Friday, March 22, 2013

Brad DeLong's post on Cuba, a cry with me for Cuba piece, reminded me of Luis Garrigo, M.D., a refugee from the Revolution, who landed in Dallas for a while. He was a psychiatrist who seemed not at all distracted by his work or responsibiliies to being open to others. In regard to criticism of pre-revolutionary Cuba he might considerately respond yes but the present state was worse and, on other occasions but it would apply there too, with the Latin phrase, 'Festina lente,' which he would translate as 'Hurry slowly.'

Saturday, March 09, 2013

Just Finished

Not quite as intersting as Gregory Baum's Book (above) but very interesting and a better cover, Kandinsky. I've got an extra copy.

Friday, March 08, 2013

Hugo Chavez

I've been doing my own private mourning, thank you. I had heard the Hugo took property he wanted when the deed records weren't complete. Ahem, big deal of course. But Hugo insisted that deeds go back through 1821 through an interval where records for some reason were far from complete. Now I don't now about the oil development except to read from the Economist, and he seems to have shown the same interest in oil production at the state run oil company as the communists did on news gathering in their staffing of Isvestia and Pravda. As for stealing from the future, you do know that Argentina was the richest country in the world, per capita income wise, at the turn of the century. Puzzled? I guess, like me, you really don't remember 1900. No, what I am mourning about is that these largely Catholic countries can be such a mess while Israel with a little sand and Palestinian only buses can have such a dynamic economy. To his credit though, and clowns seem to be more in favor these day, Chavez didn't kill his opponents.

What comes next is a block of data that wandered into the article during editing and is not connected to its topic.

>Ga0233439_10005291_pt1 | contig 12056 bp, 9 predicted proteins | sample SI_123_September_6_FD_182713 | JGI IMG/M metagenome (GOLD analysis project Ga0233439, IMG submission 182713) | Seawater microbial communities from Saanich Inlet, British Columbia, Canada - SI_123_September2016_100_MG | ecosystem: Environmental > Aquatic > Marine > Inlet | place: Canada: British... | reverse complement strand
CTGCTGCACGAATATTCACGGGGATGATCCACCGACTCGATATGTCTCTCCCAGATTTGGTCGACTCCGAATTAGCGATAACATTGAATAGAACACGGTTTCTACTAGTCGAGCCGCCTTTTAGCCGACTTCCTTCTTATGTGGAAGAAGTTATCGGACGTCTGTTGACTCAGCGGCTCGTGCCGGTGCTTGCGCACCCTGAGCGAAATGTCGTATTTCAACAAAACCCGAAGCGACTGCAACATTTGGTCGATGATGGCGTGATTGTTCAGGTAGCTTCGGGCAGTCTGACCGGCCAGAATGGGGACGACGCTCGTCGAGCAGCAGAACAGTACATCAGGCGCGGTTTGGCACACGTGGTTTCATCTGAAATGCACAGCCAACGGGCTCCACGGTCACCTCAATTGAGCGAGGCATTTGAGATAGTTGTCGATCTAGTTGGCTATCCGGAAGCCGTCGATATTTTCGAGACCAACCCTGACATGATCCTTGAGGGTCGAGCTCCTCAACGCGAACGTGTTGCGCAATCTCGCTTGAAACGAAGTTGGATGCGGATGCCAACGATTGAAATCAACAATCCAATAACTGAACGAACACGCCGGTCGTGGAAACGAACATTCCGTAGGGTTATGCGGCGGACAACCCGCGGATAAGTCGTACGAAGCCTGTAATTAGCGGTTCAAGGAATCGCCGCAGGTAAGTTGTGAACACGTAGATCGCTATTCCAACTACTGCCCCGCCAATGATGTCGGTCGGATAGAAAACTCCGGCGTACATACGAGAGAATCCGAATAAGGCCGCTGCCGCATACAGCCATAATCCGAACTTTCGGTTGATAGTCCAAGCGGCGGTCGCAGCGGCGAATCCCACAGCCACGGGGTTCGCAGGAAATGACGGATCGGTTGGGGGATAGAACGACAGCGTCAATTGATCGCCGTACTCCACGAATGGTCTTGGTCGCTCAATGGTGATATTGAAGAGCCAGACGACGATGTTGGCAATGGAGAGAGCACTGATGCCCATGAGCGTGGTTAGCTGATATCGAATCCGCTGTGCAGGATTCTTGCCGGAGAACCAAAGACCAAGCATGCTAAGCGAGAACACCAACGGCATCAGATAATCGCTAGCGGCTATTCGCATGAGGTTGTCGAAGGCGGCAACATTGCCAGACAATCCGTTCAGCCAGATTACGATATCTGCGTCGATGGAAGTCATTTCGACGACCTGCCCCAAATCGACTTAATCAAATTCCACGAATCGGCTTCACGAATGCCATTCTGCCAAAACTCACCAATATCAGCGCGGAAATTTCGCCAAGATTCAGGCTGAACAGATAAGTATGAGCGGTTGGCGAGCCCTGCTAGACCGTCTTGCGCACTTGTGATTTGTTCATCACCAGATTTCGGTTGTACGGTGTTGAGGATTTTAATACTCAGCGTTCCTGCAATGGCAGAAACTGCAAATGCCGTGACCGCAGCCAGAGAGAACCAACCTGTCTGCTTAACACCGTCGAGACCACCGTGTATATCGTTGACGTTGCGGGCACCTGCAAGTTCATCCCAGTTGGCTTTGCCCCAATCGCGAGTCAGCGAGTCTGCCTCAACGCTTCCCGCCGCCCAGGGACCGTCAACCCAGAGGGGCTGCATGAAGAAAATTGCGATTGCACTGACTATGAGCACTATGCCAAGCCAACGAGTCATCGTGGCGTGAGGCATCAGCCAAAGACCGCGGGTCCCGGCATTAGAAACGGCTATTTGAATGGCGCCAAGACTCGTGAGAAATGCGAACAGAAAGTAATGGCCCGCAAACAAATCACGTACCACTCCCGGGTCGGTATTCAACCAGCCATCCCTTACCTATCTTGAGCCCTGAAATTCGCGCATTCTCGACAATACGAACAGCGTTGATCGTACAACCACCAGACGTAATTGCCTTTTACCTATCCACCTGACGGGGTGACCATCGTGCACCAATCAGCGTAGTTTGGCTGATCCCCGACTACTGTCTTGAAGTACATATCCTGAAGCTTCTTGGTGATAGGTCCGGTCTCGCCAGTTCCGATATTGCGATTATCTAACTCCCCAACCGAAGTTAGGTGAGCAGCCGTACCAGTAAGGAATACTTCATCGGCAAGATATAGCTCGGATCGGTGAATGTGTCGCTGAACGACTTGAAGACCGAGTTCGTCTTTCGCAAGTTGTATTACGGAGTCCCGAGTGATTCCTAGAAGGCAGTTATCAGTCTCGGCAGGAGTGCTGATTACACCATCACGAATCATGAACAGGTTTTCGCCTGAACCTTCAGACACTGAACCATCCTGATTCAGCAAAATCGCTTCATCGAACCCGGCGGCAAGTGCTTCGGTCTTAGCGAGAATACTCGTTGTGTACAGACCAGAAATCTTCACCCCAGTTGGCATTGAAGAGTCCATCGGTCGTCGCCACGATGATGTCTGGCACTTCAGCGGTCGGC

The Atlantic if I recall correctly had an interesting graphic a year ago. It showed that the Roman empire hit a nadir bushel of wheat earned per hour of labor in the middle of the third century. One of the error dynamics of the Roman derived states seems to be a struggle between syndicalism in control of property and redistribution on a base of static development of resources or TFP to coin a phrase.